Americas

Brazilian investors buy Miami real estate. Haitian earthquake survivors attend South Florida schools. It's clear what happens in Latin America and the Caribbean has a profound effect on South Florida.

WLRN’s coverage of the region is headed by Americas editor Tim Padgett, a 23-year veteran of TIME and Newsweek magazines.

He joins a team of reporters and editors at the Miami Herald, El Nuevo Herald and NPR to cover a region whose cultural wealth, environmental complexity, vast agricultural output and massive oil reserves offer no shortage of important and fascinating stories to tell.

Teresa Frontado / WLRN.org

More than 100,000 Venezuelan expats came out to vote in South Florida Sunday in a hastily arranged election that officially means nothing - but which could end up meaning a lot if the international community is paying attention.

Twitter via El Nuevo Herald

Venezuelan opposition leader Leopoldo López was released from prison over the weekend. But that doesn’t change the fact that Venezuela’s unpopular socialist government remains firmly in power – thanks largely to the loyalty of Venezuela’s military leaders. Many of those top brass are accused of having links to drug trafficking – and they fear that if President Nicolás Maduro is overthrown, they’ll have to face justice.

The news out of Venezuela isn’t getting any better, with no resolution in sight to help the political and economic crisis. Meantime, food and medicine can still be hard to find, and street protests are now regular. This week also saw a group of government supporters attack opposition lawmakers with wooden sticks and metal bars, while national guardsmen stood by.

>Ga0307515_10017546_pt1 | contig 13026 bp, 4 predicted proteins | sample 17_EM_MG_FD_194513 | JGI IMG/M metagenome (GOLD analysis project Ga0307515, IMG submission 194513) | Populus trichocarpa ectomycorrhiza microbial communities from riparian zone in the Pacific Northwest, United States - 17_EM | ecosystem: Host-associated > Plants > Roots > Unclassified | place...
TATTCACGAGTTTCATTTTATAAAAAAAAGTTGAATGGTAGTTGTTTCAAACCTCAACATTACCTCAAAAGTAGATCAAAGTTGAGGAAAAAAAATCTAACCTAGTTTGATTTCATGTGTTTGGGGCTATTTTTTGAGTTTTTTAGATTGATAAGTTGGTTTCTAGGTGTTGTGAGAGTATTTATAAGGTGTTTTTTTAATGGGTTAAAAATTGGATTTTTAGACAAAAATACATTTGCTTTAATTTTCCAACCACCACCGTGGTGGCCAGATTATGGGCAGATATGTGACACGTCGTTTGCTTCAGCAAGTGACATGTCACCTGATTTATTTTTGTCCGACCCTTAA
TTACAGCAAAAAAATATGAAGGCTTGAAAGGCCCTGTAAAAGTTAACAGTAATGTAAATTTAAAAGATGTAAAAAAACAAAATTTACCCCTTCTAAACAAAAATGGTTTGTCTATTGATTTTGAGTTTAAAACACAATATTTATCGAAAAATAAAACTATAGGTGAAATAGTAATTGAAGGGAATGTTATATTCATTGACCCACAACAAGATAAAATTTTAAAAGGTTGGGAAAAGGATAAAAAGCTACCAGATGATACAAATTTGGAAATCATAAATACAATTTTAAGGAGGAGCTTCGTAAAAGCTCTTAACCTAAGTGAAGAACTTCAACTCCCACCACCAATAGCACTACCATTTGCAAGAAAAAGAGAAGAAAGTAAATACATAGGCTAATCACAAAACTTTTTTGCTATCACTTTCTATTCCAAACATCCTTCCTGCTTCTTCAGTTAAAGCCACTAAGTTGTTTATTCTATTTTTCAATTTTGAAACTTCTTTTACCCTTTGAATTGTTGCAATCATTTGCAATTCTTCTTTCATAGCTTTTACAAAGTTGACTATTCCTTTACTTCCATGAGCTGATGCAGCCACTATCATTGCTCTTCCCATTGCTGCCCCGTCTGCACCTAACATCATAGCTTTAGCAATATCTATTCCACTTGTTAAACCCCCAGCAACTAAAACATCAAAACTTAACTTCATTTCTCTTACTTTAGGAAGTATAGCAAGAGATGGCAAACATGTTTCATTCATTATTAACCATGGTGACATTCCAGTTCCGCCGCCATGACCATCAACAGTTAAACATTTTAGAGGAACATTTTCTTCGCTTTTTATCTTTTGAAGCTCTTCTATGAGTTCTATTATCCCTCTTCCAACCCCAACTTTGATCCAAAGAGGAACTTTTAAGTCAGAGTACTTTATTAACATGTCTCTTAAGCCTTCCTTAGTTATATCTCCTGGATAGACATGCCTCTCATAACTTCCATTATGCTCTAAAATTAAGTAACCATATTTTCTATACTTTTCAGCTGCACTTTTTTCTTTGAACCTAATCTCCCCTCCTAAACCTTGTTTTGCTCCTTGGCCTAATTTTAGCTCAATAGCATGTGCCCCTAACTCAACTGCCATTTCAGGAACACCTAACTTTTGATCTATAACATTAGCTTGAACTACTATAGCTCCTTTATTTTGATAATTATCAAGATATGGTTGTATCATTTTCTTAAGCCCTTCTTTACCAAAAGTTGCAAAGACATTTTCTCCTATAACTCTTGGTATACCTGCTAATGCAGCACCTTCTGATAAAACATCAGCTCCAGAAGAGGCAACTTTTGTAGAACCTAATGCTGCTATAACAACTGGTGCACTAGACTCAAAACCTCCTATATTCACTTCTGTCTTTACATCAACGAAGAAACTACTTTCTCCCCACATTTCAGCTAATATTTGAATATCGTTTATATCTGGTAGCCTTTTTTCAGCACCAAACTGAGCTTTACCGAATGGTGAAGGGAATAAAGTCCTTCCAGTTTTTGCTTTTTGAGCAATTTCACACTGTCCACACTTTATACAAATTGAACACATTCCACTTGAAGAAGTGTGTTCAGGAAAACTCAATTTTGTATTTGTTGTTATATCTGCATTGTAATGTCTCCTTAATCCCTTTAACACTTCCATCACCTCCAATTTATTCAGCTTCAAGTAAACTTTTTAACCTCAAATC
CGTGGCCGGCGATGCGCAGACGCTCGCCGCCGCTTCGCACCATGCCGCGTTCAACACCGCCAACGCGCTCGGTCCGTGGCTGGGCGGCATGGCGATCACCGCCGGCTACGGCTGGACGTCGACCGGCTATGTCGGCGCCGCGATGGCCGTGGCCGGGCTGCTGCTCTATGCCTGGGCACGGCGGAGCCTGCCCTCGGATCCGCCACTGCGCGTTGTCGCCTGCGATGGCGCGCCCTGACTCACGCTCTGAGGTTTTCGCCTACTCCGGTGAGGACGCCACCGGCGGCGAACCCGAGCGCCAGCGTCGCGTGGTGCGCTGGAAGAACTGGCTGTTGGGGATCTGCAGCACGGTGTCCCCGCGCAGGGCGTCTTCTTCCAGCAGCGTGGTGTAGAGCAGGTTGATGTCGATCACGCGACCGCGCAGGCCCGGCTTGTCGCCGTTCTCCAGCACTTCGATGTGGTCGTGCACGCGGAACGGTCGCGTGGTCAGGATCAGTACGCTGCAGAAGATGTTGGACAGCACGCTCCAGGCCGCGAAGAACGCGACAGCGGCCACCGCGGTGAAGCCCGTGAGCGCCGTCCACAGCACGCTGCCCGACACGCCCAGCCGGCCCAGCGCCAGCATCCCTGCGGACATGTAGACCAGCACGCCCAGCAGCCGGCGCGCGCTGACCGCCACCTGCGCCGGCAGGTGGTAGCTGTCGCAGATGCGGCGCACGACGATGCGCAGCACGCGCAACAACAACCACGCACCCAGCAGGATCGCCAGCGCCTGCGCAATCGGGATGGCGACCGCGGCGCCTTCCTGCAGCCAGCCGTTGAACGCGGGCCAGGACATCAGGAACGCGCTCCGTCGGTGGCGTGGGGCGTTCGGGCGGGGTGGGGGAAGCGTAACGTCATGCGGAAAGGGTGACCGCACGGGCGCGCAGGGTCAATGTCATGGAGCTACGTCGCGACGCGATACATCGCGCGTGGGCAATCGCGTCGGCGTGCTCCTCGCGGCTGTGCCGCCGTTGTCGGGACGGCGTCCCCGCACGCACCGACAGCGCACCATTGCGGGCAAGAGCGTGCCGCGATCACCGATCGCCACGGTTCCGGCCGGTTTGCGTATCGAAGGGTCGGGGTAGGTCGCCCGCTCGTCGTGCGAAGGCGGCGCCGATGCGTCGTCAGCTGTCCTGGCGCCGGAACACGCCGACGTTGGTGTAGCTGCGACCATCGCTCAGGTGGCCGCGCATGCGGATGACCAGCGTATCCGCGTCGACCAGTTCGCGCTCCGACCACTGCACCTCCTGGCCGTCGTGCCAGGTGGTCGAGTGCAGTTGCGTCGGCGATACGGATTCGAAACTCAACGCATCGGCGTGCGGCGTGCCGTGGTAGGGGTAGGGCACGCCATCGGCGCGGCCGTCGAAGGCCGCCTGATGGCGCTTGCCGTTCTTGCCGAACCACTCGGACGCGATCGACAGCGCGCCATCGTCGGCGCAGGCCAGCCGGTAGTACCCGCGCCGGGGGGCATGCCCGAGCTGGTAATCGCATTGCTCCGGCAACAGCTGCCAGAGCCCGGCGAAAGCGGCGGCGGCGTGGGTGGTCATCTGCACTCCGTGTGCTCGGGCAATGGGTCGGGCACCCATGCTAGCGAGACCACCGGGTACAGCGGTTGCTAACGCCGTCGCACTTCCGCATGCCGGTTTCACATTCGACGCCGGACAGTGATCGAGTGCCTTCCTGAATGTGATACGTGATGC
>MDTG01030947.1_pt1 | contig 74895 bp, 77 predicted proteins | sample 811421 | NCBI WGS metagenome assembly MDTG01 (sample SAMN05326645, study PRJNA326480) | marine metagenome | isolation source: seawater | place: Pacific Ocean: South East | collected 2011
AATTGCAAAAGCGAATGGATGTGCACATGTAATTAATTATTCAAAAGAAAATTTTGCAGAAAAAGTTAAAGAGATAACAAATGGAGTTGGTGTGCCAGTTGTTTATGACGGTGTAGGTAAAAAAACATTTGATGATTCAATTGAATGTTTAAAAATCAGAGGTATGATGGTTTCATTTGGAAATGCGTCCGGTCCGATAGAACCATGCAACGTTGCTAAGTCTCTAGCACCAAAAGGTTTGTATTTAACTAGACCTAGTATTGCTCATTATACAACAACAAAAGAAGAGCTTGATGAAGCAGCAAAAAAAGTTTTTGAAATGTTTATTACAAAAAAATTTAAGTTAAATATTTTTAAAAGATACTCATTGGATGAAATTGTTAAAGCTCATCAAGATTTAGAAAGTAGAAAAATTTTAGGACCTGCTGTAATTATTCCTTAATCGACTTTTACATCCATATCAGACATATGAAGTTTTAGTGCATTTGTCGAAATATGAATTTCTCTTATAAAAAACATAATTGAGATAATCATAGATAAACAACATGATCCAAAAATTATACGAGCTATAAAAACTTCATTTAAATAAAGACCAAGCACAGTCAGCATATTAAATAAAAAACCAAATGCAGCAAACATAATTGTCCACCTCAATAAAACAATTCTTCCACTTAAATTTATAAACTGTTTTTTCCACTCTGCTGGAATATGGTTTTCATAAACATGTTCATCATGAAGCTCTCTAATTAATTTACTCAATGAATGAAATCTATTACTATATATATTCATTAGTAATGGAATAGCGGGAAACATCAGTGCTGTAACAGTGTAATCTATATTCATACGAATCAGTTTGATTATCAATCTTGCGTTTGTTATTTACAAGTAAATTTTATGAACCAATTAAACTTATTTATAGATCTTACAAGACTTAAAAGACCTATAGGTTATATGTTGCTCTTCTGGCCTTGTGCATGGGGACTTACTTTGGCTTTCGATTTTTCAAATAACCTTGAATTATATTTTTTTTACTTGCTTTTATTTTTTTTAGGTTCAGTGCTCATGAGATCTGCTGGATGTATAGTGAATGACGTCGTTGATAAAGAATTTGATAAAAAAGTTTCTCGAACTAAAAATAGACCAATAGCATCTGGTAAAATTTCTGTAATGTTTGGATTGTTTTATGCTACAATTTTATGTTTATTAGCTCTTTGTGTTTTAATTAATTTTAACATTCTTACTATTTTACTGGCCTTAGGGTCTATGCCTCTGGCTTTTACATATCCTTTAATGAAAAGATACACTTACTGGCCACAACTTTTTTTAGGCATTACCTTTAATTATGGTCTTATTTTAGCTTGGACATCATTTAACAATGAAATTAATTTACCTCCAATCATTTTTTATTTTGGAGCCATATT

So, more Venezuelans are leaving, building communities elsewhere, including in places like Mexico City.

Al Diaz / Miami Herald

Note: This story was first broadcasted on Jan. 16, 2017. 

Elusive 'Drug Baron' Of Brazil Nabbed

Jul 2, 2017

Brazilian police say they have arrested the head of an international drug trafficking ring, whose facial plastic surgeries and violent acts of intimidation helped him evade capture for nearly three decades and make him the country's "most wanted."

Luiz Carlos da Rocha's criminal organization was a major supplier of cocaine abroad, including to the United States, according to police.

In recent years, a growing number of news and political websites have popped up in Cuba. Some are taking advantage of what they say has been a small but vibrant opening afforded them since former President Obama reestablished U.S. relations with Cuba. But others worry that President Trump's harder line toward the Communist Castro government could have a chilling effect on the independent media movement afoot.

Allison Light / WLRN

Residents of Little Havana pulled together to raise money and collected much-needed items Venezuela on Thursday. The oil-rich South American country is suffering from a severe economic collapse and a chronic shortage of food and medicine.

"Everything is needed. It's unbelievable," said Venezuelan Alfredo Rodriguez. He is one of the owners of El Jaleo de la Ocho, a Cuban restaurant on Southwest Eighth Street that hosted the fundraiser. He splits his time between his hometown of Caracas, the capital of Venezuela, and Miami.

YouTube

COMMENTARY

Since the late Hugo Chávez’s socialist revolution came to power in 1999, its opponents have made more missteps than hacks like me can count. 

Franklin Gutierrez / St Vincent de Paul

Greilys arrived in South Florida two months ago from Los Teques, Venezuela, south of Caracas, with “a few dollars and four suitcases” – hounded out of her job and her country, she says, by an increasingly brutal socialist regime.

Sebastian Ballestas / Miami Herald

COMMENTARY

President Trump's speech in Little Havana last Friday wasn’t about remaking America’s Cuba policy. It was about reliving the Cuban-American past.

It was an exile Woodstock reunion, a nostalgic return to a time when Miami Cubans (and their impressive voter turnout) convinced Washington to isolate communist Cuba. Back to the years when they tightened the economic and diplomatic screws until the head slots stripped – certain it would drive the Castro dictatorship from their mother island.

Roberto Koltun / Miami Herald

President Trump’s Cuba speech in Miami last Friday offered chest-thumping, cold-war nostalgia sound-bites like:

“Now we hold the cards.”

“We challenge Cuba to come to the table with a new agreement.”

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